Her dress, with its soft silhouette and wide fabric belt, emphasizes her generous bust. The bodice of the dress is covered with lace or embroidery. Based on the dress, which is all I have to go on, I’d guess the photo of this fashionable, attractive woman was taken around 1910. It's possible the photo was … Continue reading Hiding the Camera?
Herman Perlmutter had a problem with Esther, his 16-year-old daughter. The middle child of seven, she refused to get a job in a factory like her older siblings had done. With nine mouths to feed, Herman and his wife, Celia — Jewish immigrants who came to America fleeing the pogroms in Hungary — desperately needed … Continue reading A Defect of the Heart
A young girl was found wandering in the vicinity of New York City’s Bowery neighborhood on a cold day in February 1920. She was taken to a Christian missionary society, where she told authorities a disturbing story about having been forced to become the “child wife” of a much older man. Mary Banta, the missionary … Continue reading The Strange Case of Marie Chin Wore
Born in Texas on July 14, 1876, 100 years and ten days after the United States, Nathan Bridgeforth became prisoner #2007 at Leavenworth on February 26, 1900. Seven weeks earlier, he pleaded guilty to forgery in the Northern District Court of Muskogee, Indian Territory. The details of the crime that sent him to Leavenworth have … Continue reading The Cowboy
The smell must have been horrendous when the police finally entered the apartment, given how long the old man’s body had been lying there. It was murder — there was no question about that. He’d been shot with a single bullet to the back of the head. Robbery was thought to be the motive because … Continue reading Her Mona Lisa Smile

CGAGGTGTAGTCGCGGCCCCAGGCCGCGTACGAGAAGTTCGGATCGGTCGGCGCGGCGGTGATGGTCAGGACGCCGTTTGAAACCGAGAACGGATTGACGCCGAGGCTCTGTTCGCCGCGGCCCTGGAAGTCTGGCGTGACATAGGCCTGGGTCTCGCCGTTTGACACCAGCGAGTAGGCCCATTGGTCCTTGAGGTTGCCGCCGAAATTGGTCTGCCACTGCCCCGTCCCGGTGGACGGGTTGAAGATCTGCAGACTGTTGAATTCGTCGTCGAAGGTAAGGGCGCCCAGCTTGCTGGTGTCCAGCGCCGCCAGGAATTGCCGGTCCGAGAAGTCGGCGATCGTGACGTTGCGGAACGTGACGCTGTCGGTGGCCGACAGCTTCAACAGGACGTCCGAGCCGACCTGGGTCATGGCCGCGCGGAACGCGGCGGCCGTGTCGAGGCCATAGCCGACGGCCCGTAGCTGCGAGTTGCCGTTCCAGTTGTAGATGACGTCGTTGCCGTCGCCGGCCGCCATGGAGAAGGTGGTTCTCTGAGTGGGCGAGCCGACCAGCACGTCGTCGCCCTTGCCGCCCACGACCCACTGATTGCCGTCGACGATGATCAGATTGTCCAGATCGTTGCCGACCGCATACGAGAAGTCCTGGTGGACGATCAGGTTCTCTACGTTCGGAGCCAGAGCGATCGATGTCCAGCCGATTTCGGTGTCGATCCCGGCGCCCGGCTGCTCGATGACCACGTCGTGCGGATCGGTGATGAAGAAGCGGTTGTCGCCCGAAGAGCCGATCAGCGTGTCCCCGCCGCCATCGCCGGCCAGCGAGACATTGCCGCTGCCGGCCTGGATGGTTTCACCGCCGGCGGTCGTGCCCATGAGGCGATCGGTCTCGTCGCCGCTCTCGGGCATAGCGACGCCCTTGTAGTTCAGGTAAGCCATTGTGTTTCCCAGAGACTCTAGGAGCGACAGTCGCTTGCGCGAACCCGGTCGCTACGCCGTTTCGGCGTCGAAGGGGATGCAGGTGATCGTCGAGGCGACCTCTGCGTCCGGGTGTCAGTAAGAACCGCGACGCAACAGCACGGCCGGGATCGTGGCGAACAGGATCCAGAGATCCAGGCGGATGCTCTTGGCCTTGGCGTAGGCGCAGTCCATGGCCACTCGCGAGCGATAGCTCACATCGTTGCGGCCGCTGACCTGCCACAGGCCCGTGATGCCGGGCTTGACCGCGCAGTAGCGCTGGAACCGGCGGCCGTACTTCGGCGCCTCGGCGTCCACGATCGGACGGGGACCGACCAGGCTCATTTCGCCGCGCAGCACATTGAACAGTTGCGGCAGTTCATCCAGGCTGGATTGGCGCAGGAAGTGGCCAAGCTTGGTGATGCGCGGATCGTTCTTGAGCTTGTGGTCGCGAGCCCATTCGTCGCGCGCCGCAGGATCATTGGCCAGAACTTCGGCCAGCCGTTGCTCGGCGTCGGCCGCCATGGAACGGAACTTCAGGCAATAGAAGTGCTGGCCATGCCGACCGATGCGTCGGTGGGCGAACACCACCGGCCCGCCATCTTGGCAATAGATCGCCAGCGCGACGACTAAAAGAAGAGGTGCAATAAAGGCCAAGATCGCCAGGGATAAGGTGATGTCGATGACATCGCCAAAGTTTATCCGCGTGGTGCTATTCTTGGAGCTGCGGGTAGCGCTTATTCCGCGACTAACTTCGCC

Mrs. Catherine O. Neill will have to spend her Christmas in the Tombs Prison, much as she desires to be taken to Connecticut to be tried on the charge of murdering her husband, Joseph Neill, on the night of Dec. 14. Sheriff Rich of Greenwich says that this is due to Gov. Higgins being away … Continue reading Christmas in the Tombs
Thirty-two-year-old Frieda Trost gave the prison photographer a wide-eyed, stoic stare. Despite not showing any sign of emotion, she had plenty of reason to be afraid. Frieda had just been convicted of murdering her husband, William Trost, and was facing the noose. If her sentence was carried out, she would be the first woman executed … Continue reading The Woman Without Tears
Recently I spoke to Tori Telfer, the host of the podcast Criminal Broads, about my biography of Sophie Lyons. I shared some stories with Tori about Sophie's crazy life and her long career in crime. Here's the link to the podcast, or listen wherever you get your podcasts. Women have often been seen as victims … Continue reading Sophie Lyons on Criminal Broads
On May 30, 1914, a group of eleven men and one woman—people affiliated with the IWW (Industrial Workers of the World, aka the “Wobblies”)—gathered in the public square in Tarrytown, New York. Their intention was to hold an open-air meeting to protest the recent Ludlow Massacre. The massacre occurred the previous month when the National … Continue reading The Protester
A Chicago detective named Clifton Woolridge described Bertha Liebbeke as a “girlish young woman, with the baby dimples and skin of peach and cream, the innocent blue eyes, and the smiles that play so easily over her face as she talks vivaciously and with keen sense of both wit and humor.” Woolridge was clearly smitten … Continue reading Fainting Bertha
Harry Featherstone started his bank robbery career in his late teens. By the time he was 22, he had served time in Indiana’s state prison for safe robbery and in the Illinois State Penitentiary for burglary. Harry was born “Henry Featherstonhaugh” and was named for his grandfather. In England, where Grandpa Henry was born, the … Continue reading The Bank Robber and the Baronet
Annie Stocinski was arrested on December 18, 1909 for larceny from a shop near the "Boston Stone," a tourist attraction in that city. She was arrested with another person whose name and number went unrecorded.